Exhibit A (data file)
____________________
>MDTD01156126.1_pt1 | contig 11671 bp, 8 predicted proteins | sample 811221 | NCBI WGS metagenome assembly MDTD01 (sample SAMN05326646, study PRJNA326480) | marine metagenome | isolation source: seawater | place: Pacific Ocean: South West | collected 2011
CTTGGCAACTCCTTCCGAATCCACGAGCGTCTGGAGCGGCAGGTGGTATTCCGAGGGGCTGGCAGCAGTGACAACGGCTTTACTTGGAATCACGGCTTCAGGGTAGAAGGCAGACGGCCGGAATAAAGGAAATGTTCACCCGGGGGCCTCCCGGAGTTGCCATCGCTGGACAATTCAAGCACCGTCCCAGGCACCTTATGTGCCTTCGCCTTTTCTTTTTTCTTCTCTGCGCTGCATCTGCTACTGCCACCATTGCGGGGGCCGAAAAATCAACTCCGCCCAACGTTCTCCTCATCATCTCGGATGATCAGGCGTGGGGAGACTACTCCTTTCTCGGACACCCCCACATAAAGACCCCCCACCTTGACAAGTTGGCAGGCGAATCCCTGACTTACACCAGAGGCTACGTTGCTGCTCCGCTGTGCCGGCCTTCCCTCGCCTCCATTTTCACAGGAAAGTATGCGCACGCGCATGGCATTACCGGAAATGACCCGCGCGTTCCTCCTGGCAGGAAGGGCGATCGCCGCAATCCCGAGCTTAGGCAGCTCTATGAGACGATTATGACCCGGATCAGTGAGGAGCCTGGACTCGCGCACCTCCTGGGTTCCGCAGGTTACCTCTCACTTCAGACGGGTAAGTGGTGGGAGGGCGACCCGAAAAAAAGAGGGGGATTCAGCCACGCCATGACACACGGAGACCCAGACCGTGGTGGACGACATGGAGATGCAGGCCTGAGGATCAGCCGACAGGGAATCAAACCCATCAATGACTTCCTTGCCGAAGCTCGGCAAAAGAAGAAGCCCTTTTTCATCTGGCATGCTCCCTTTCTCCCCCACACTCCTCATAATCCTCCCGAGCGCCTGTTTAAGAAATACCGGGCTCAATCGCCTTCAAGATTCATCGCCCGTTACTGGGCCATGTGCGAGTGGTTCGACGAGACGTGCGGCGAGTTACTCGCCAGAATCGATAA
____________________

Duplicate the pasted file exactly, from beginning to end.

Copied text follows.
>MDTD01156126.1_pt1 | contig 11671 bp, 8 predicted proteins | sample 811221 | NCBI WGS metagenome assembly MDTD01 (sample SAMN05326646, study PRJNA326480) | marine metagenome | isolation source: seawater | place: Pacific Ocean: South West | collected 2011
CTTGGCAACTCCTTCCGAATCCACGAGCGTCTGGAGCGGCAGGTGGTATTCCGAGGGGCTGGCAGCAGTGACAACGGCTTTACTTGGAATCACGGCTTCAGGGTAGAAGGCAGACGGCCGGAATAAAGGAAATGTTCACCCGGGGGCCTCCCGGAGTTGCCATCGCTGGACAATTCAAGCACCGTCCCAGGCACCTTATGTGCCTTCGCCTTTTCTTTTTTCTTCTCTGCGCTGCATCTGCTACTGCCACCATTGCGGGGGCCGAAAAATCAACTCCGCCCAACGTTCTCCTCATCATCTCGGATGATCAGGCGTGGGGAGACTACTCCTTTCTCGGACACCCCCACATAAAGACCCCCCACCTTGACAAGTTGGCAGGCGAATCCCTGACTTACACCAGAGGCTACGTTGCTGCTCCGCTGTGCCGGCCTTCCCTCGCCTCCATTTTCACAGGAAAGTATGCGCACGCGCATGGCATTACCGGAAATGACCCGCGCGTTCCTCCTGGCAGGAAGGGCGATCGCCGCAATCCCGAGCTTAGGCAGCTCTATGAGACGATTATGACCCGGATCAGTGAGGAGCCTGGACTCGCGCACCTCCTGGGTTCCGCAGGTTACCTCTCACTTCAGACGGGTAAGTGGTGGGAGGGCGACCCGAAAAAAAGAGGGGGATTCAGCCACGCCATGACACACGGAGACCCAGACCGTGGTGGACGACATGGAGATGCAGGCCTGAGGATCAGCCGACAGGGAATCAAACCCATCAATGACTTCCTTGCCGAAGCTCGGCAAAAGAAGAAGCCCTTTTTCATCTGGCATGCTCCCTTTCTCCCCCACACTCCTCATAATCCTCCCGAGCGCCTGTTTAAGAAATACCGGGCTCAATCGCCTTCAAGATTCATCGCCCGTTACTGGGCCATGTGCGAGTGGTTCGACGAGACGTGCGGCGAGTTACTCGCCAGAATCGATAA